This Glossary is intended to provide a helpful tool for parts and terms sometimes used when determining the requirements and choices in your staircase design.

BALUSTERS A vertical stair part turned, carved or otherwise vertical section placed between the handrail and the stair tread or stair

BALUSTRADE A rail system including the framework of rail, newels and balusters.

BRACKETS Ornamental pieces used on the skirt boards and stair stringers. Several different variations exist from carved to scroll. Typically they are 3/16" thick and made from the same wood species as the rest of the stair system.

BOX Straight stairs with closed stringers.

BULL NOSE A rounded front to a board.

CARRIAGES The angled pieces used to support the stair system and for the treads to rest upon.

COVE MOULD Molding placed under the treads and landing treads, typically 3/4" x 5/8".

CLOSED STRINGERS A staircase in which the ends of the treads are not visible to the outside. Used in box stairs.

CODE The rules adopted by a state and/or local authorities that govern how a stairway must be put together for safety reasons.

CURVED STAIR Stairs that curve as they ascend.

EASING The curved junctions placed in a handrail to bring the parts at different levels into one flowing curve. A fitting that curves in a vertical plane, used to change the angle of the handrail.

EPOXY A two-part adhesive used to bond various materials including wood, composites, and metals. Epoxies are especially useful in bonding metal to wood in stair applications. Epoxies vary in strength, setting time and elasticity once cured.

FILLET A thin strip that fills the plowed (grooved) rail space between balusters in a hand rail or shoe rail.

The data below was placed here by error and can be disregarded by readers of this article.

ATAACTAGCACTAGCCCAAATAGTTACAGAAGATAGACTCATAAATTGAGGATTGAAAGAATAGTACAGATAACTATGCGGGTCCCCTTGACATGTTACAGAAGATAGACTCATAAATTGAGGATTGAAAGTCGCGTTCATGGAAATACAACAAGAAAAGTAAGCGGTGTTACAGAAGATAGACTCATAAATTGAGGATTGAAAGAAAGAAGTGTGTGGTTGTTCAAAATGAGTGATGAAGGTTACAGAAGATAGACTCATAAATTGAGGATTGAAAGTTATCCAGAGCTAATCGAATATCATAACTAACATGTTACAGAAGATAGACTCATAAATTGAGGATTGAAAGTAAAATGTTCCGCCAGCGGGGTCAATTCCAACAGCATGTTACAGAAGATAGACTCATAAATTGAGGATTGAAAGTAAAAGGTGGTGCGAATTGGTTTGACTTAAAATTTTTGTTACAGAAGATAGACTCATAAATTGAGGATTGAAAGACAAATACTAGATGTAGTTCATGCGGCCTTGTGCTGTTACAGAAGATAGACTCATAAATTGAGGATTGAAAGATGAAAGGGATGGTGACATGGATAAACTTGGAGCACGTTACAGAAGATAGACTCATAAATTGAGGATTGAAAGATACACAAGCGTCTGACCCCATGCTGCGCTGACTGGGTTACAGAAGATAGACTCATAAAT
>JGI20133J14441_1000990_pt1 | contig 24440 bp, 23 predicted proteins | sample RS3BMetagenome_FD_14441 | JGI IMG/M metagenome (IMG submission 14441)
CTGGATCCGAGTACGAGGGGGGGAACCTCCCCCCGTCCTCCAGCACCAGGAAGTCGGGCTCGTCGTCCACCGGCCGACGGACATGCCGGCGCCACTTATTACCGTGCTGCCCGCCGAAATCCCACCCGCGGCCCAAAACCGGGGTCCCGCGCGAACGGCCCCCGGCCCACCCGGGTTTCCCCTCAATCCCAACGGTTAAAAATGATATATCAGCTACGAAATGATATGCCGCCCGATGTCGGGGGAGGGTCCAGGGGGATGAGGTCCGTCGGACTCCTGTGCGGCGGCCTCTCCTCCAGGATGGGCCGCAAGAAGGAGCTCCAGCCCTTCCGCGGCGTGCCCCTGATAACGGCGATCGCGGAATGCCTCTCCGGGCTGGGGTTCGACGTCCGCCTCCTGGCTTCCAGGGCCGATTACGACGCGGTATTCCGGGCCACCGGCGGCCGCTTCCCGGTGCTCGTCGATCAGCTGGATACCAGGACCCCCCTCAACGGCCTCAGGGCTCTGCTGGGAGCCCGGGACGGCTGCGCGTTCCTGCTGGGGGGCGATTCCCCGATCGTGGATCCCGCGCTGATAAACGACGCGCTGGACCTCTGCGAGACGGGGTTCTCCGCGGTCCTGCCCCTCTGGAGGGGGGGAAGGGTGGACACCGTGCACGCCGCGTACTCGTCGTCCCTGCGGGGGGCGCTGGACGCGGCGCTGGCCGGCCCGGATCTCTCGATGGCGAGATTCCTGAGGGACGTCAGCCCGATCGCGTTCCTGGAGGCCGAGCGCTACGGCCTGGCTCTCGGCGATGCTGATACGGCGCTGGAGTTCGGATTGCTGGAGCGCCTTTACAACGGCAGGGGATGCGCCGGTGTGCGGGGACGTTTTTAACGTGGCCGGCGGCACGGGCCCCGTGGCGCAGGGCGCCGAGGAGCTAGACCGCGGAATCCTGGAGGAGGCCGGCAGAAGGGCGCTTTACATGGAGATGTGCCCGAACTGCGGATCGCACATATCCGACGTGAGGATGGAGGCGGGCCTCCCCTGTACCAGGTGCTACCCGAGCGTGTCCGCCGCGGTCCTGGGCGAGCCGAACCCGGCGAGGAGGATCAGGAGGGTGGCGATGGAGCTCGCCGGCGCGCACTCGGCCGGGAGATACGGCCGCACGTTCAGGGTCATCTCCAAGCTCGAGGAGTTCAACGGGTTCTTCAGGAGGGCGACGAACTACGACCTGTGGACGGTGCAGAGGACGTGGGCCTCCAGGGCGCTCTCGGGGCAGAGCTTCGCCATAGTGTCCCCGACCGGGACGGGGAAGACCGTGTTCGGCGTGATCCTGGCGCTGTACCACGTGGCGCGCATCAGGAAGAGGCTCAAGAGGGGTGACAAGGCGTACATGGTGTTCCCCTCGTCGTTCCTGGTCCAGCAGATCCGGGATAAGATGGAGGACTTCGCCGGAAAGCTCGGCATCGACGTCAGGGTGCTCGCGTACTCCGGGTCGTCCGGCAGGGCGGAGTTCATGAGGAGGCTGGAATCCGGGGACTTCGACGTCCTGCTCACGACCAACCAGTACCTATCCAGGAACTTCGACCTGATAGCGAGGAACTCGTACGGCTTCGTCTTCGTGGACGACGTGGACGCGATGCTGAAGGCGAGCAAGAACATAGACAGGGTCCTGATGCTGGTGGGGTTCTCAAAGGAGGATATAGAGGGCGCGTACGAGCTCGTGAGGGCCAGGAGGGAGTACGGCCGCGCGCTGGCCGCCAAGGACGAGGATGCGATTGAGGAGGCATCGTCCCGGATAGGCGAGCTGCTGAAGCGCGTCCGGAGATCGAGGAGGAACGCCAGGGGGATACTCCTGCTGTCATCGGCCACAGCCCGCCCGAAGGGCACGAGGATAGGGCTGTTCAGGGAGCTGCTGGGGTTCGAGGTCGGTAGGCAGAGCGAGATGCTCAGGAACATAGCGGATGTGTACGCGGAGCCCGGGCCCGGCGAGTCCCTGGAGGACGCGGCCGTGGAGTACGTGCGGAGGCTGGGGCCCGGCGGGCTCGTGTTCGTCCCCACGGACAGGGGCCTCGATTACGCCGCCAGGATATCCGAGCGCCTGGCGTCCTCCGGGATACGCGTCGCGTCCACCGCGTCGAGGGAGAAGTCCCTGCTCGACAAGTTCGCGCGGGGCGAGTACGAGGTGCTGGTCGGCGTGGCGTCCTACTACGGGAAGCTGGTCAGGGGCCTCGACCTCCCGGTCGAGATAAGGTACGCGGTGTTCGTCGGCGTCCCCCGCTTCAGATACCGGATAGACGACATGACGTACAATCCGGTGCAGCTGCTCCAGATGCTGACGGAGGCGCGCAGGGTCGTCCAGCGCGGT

FINIAL The ornamental top of a newel post. Usually turned, sometimes carved. Box newels often receive an optional finial.

FITTINGS Pieces of wood that are shaped with the same profile as handrail to form changes of direction for the handrail. Used in "over-the post" installations. Examples of fittings are volutes, turn outs, tandem caps, easing, and goosenecks.

FLIGHT An uninterrupted series of steps and stringers reaching from one landing to the next. A flight may be straight or curved.

FLUTES Flutes are decorative vertical grooves placed in a wood surface such as a baluster or newels.

GRADIENT OF A STAIR The ratio between run of the stair and the rise of the stair; the angle of inclination.

GUARDRAIL A protective railing designed to prevent people or objects from falling into open well, stairwell or other open spaces.

GOOSENECK A combination of an easing and a fitting in a rail system which allows the handrail to change heights from an incline back to the level. Placed at landings or at the top of a stair. Allows the use of the same top block on newel at each transition.

HANDING The direction a stair part is designed to be used. Handing is right or left. The orientation of the handing is always determined by standing at the bottom of the staircase and looking up.

HANDRAIL A molded rail following the pitch or rake of the staircase, and forming the top or connecting piece of the balustrade.

HEADROOM The vertical distance from the lowest point of the ceiling or soffit directly above the stair to the point of rake. Most codes require 6'8" (80 in).

JATOBA The technical name for Brazilian Cherry

LANDING A resting place at the middle or top of a flight of stairs. Landings are often used to change the direction of a stair.

NEWELS OR NEWEL POST A solid square, or turned section of vertical post at the center and at regular turns and transitions of a rail system. The newels provide the main support for the rail system. There is a starting newel at the base of the stairs and a landing newel at the turns or top of the stair.